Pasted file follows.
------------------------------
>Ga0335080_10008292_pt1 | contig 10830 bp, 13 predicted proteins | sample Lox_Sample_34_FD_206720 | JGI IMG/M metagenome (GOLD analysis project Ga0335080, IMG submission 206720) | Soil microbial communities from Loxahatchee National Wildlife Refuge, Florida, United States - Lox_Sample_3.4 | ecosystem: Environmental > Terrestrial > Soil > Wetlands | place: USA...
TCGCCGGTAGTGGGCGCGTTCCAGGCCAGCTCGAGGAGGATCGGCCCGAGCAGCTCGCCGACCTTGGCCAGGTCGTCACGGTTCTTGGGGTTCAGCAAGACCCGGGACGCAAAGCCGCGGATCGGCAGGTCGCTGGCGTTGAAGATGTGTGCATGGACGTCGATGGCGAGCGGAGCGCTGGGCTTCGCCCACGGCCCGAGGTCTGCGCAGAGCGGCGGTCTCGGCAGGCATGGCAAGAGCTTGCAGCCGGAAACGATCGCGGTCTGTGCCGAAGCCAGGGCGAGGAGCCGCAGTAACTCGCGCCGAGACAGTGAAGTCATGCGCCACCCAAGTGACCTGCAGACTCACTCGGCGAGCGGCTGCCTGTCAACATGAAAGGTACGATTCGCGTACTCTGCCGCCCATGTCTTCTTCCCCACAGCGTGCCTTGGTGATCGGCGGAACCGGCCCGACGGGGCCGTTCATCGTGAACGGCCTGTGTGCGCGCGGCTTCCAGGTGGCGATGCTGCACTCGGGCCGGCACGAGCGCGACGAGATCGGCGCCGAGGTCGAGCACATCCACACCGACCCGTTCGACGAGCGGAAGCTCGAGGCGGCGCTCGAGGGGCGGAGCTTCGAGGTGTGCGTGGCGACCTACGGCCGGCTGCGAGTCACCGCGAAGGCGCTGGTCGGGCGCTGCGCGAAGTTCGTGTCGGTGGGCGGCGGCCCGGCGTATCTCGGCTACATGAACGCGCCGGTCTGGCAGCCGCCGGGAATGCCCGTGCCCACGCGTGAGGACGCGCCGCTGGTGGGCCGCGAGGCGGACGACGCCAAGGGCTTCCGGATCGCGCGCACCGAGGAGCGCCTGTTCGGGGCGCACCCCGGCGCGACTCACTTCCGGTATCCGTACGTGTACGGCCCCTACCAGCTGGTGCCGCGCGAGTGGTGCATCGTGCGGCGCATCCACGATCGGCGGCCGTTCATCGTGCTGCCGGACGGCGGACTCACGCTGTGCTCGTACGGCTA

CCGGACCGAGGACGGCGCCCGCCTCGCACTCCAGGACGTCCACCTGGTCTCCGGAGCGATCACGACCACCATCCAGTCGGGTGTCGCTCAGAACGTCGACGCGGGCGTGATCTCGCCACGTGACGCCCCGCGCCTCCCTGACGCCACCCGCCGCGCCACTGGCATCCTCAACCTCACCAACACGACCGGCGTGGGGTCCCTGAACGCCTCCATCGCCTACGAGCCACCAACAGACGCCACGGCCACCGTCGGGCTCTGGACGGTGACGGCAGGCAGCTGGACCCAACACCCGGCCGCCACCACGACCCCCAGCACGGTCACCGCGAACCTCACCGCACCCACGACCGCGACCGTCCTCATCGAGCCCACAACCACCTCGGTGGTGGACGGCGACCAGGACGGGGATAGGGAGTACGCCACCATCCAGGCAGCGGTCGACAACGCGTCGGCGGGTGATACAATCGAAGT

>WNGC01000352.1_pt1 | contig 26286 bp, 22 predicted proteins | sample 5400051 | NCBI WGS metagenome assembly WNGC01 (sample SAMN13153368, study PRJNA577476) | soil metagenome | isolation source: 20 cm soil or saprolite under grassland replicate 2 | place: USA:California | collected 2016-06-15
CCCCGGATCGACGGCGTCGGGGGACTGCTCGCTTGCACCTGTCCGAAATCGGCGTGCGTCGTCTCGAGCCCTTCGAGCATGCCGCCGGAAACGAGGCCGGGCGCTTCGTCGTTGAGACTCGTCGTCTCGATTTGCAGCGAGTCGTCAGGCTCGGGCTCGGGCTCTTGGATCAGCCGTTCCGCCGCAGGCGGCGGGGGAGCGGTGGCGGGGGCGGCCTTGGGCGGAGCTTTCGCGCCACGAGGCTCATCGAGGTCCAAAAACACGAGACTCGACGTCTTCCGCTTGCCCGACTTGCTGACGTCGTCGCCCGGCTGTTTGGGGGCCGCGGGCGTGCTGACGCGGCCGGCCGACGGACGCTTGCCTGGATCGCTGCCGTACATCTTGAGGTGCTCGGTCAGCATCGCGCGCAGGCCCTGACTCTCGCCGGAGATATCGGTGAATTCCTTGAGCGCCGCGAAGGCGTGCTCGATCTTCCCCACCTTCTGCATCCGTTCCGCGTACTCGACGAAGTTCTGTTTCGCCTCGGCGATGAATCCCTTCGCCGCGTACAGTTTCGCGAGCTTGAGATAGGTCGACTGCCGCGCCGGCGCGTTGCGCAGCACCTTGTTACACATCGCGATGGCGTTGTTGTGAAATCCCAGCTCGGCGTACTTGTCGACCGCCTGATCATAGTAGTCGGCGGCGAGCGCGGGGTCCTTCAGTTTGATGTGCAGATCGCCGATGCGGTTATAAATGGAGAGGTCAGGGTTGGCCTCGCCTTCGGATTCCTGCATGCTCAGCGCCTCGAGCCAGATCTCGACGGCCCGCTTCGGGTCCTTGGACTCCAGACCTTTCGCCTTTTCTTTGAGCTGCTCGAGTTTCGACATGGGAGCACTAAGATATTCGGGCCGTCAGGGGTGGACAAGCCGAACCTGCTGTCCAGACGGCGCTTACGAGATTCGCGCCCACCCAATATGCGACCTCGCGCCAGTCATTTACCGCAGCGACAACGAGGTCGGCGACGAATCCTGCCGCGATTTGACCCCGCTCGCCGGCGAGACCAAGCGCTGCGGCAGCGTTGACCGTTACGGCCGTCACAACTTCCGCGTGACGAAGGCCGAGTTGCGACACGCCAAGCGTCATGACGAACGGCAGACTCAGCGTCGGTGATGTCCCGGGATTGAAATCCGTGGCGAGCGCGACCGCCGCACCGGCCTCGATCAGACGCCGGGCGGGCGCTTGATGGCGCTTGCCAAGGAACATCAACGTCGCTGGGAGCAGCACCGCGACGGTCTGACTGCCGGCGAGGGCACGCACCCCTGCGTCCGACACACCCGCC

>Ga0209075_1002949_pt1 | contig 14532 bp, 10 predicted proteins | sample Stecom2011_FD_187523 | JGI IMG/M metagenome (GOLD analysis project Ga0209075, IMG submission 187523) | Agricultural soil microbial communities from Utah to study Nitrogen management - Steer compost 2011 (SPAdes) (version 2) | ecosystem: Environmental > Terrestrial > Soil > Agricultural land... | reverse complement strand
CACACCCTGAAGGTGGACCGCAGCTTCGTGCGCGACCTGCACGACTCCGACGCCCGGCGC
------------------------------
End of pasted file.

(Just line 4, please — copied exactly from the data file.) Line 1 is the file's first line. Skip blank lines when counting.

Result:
>WNGC01000352.1_pt1 | contig 26286 bp, 22 predicted proteins | sample 5400051 | NCBI WGS metagenome assembly WNGC01 (sample SAMN13153368, study PRJNA577476) | soil metagenome | isolation source: 20 cm soil or saprolite under grassland replicate 2 | place: USA:California | collected 2016-06-15